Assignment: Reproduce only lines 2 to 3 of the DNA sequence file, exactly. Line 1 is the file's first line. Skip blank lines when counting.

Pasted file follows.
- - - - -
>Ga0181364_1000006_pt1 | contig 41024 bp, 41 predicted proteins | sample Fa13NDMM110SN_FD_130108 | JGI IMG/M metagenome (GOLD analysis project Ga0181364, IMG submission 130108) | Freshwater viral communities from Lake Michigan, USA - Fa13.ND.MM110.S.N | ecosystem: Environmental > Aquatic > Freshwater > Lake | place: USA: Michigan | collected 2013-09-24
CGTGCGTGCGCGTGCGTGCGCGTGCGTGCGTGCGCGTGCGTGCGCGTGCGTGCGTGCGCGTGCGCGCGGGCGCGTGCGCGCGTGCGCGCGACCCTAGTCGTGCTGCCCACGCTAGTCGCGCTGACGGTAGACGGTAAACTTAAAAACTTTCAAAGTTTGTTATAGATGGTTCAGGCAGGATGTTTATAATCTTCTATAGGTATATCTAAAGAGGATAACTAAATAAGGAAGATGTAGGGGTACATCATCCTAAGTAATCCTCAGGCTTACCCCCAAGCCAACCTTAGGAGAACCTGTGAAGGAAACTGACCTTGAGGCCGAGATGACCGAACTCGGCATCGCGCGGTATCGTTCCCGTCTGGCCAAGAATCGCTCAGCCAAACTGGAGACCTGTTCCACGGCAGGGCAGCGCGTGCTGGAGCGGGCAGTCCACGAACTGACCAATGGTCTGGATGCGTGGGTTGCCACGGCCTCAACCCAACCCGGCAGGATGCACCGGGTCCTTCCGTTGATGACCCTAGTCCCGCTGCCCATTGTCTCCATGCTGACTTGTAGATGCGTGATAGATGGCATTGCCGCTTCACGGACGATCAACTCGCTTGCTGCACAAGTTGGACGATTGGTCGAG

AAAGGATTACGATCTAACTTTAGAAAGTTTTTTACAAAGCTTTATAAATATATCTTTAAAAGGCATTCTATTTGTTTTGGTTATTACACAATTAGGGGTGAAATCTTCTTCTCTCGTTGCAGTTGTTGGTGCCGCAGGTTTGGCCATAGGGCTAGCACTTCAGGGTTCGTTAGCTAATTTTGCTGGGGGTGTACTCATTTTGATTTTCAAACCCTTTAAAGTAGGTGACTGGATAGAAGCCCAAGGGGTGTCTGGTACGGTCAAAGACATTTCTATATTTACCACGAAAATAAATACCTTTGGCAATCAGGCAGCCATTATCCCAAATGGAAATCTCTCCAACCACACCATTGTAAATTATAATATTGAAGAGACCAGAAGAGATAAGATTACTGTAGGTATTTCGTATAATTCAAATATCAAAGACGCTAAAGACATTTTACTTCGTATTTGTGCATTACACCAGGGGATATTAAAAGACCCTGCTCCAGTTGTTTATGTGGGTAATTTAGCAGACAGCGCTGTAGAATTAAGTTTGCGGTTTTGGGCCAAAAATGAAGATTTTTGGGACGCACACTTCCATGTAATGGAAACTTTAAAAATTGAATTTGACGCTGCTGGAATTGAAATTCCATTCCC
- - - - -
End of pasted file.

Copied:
CGTGCGTGCGCGTGCGTGCGCGTGCGTGCGTGCGCGTGCGTGCGCGTGCGTGCGTGCGCGTGCGCGCGGGCGCGTGCGCGCGTGCGCGCGACCCTAGTCGTGCTGCCCACGCTAGTCGCGCTGACGGTAGACGGTAAACTTAAAAACTTTCAAAGTTTGTTATAGATGGTTCAGGCAGGATGTTTATAATCTTCTATAGGTATATCTAAAGAGGATAACTAAATAAGGAAGATGTAGGGGTACATCATCCTAAGTAATCCTCAGGCTTACCCCCAAGCCAACCTTAGGAGAACCTGTGAAGGAAACTGACCTTGAGGCCGAGATGACCGAACTCGGCATCGCGCGGTATCGTTCCCGTCTGGCCAAGAATCGCTCAGCCAAACTGGAGACCTGTTCCACGGCAGGGCAGCGCGTGCTGGAGCGGGCAGTCCACGAACTGACCAATGGTCTGGATGCGTGGGTTGCCACGGCCTCAACCCAACCCGGCAGGATGCACCGGGTCCTTCCGTTGATGACCCTAGTCCCGCTGCCCATTGTCTCCATGCTGACTTGTAGATGCGTGATAGATGGCATTGCCGCTTCACGGACGATCAACTCGCTTGCTGCACAAGTTGGACGATTGGTCGAG

AAAGGATTACGATCTAACTTTAGAAAGTTTTTTACAAAGCTTTATAAATATATCTTTAAAAGGCATTCTATTTGTTTTGGTTATTACACAATTAGGGGTGAAATCTTCTTCTCTCGTTGCAGTTGTTGGTGCCGCAGGTTTGGCCATAGGGCTAGCACTTCAGGGTTCGTTAGCTAATTTTGCTGGGGGTGTACTCATTTTGATTTTCAAACCCTTTAAAGTAGGTGACTGGATAGAAGCCCAAGGGGTGTCTGGTACGGTCAAAGACATTTCTATATTTACCACGAAAATAAATACCTTTGGCAATCAGGCAGCCATTATCCCAAATGGAAATCTCTCCAACCACACCATTGTAAATTATAATATTGAAGAGACCAGAAGAGATAAGATTACTGTAGGTATTTCGTATAATTCAAATATCAAAGACGCTAAAGACATTTTACTTCGTATTTGTGCATTACACCAGGGGATATTAAAAGACCCTGCTCCAGTTGTTTATGTGGGTAATTTAGCAGACAGCGCTGTAGAATTAAGTTTGCGGTTTTGGGCCAAAAATGAAGATTTTTGGGACGCACACTTCCATGTAATGGAAACTTTAAAAATTGAATTTGACGCTGCTGGAATTGAAATTCCATTCCC